The Association of British Insurers has issued a rare rebuke to Xstrata over the miner's plans to pay £217-million ($338.4-million U.S.) to its senior management to retain them after the company's planned merger with commodities trader Glencore.
After issuing a so-called "red-top alert" - its most serious warning of a problematic breach in corporate governance - to its more than 300 members, the ABI said on Thursday it was not commenting on the merger itself but was "always sceptical about the effectiveness of retention payments".
"In this case we have raised further concerns around the significant retention awards being offered to Xstrata executives which are not linked in any way to performance," Andrew Ninian, head of corporate governance, added in a statement.
Xstrata shareholders are due to vote in July on the $70-billion merger and the pay arrangements, both of which must be approved for the deal to proceed. Half of voting shareholders must back the pay packages, with Glencore prevented from voting its 34 per cent stake.
Investors reacted angrily last month when Xstrata said its board had decided to pay Mick Davis, Xstrata's longstanding chief executive, £29-million over three years to stay at the combined group.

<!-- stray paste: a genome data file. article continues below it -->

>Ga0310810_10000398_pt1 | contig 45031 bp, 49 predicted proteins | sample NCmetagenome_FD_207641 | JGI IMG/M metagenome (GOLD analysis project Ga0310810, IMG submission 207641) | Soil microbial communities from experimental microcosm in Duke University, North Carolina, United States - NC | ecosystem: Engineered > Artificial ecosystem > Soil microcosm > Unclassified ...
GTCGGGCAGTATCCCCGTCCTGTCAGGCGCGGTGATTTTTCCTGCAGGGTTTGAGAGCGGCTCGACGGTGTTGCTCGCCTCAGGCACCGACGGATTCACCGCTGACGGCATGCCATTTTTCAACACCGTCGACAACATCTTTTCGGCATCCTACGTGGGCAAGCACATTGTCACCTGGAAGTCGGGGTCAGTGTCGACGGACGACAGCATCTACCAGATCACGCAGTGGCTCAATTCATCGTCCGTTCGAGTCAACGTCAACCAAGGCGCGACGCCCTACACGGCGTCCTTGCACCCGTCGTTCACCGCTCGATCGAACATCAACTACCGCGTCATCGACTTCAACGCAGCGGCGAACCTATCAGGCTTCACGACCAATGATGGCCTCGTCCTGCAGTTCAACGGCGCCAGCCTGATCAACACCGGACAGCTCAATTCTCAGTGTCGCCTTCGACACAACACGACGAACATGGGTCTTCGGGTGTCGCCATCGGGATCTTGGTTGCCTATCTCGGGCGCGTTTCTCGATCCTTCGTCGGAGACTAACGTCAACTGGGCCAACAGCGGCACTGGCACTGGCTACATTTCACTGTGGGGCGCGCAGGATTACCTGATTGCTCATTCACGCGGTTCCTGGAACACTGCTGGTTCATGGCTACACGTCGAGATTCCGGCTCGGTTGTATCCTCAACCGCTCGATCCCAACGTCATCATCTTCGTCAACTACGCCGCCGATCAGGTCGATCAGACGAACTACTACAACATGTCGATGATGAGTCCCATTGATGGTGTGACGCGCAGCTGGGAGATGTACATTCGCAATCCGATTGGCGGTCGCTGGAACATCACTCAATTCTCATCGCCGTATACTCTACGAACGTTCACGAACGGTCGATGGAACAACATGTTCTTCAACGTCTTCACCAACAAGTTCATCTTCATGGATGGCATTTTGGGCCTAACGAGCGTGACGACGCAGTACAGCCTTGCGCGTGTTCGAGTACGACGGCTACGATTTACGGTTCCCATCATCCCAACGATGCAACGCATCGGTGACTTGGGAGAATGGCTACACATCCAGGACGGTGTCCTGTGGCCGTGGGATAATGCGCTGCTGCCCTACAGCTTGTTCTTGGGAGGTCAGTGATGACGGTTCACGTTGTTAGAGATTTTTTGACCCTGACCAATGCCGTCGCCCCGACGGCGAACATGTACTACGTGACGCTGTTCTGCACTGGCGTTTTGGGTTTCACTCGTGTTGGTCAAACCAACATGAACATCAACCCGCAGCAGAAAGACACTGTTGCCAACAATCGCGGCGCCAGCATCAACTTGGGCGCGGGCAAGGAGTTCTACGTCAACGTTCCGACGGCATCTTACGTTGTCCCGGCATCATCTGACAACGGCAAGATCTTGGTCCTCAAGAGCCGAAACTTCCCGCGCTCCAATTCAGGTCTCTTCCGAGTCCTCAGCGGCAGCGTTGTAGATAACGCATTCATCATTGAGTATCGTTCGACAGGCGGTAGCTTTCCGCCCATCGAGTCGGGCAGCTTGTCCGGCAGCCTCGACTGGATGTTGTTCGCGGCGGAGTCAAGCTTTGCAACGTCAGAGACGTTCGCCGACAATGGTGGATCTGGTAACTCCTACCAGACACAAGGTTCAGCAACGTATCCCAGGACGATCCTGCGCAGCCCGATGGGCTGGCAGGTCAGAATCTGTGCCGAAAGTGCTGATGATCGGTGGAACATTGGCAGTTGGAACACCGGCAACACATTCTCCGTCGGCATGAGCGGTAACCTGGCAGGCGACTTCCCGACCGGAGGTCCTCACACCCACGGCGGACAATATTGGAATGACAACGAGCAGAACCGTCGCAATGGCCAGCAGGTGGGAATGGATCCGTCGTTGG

Immediately after the announcement, investors representing nearly 12 per cent of Xstrata told the Financial Times that they were unhappy with the proposed payout, while Standard Life and Fidelity hit out publicly at the plans, the latter labelling them "provocative and insensitive".
Xstrata's shares have tumbled since the pay deal was announced, underperforming the mining sector and also Glencore shares, as investors fear that the retention package could scuttle the merger.
The ratio between Xstrata and Glencore shares last week fell as low as 2.59, the lowest since news of the merger first leaked, and well below the 2.8 Glencore shares that each Xstrata shareholder would receive if the deal goes ahead. On Thursday Xstrata shares fell to a fresh eight-month low of £8.39, although the drop was in line with the wider market.
Xstrata said on Thursday: "The key issue for shareholders is to evaluate the business and investment case of this merger and determine whether the merger ratio is fair for Xstrata's shareholders. Central to this evaluation are the governance and management arrangements which are integral to delivery of the investment case and minimize risk to our shareholders.
"The success of the merger depends on Xstrata management transitioning into the new group to manage assets generating more than 80 per cent of the combined earnings. Retaining a stable management team with a track record of value delivery is in the interests of Xstrata shareholders."
Xstrata's pay plans were unveiled after weeks of shareholder dissent in the U.K. surrounding executive remuneration, which culminated in last week's vote by investors at WPP against the pay proposed for Sir Martin Sorrell.
Xstrata and Glencore must make any changes to the proposed payouts, or the structure of the deal, two weeks before the scheduled meeting on July 12 under Takeover Panel rules. Meetings with investors are continuing and the two sides are expected to reconvene in the next week to assess their options after hearing feedback from shareholders.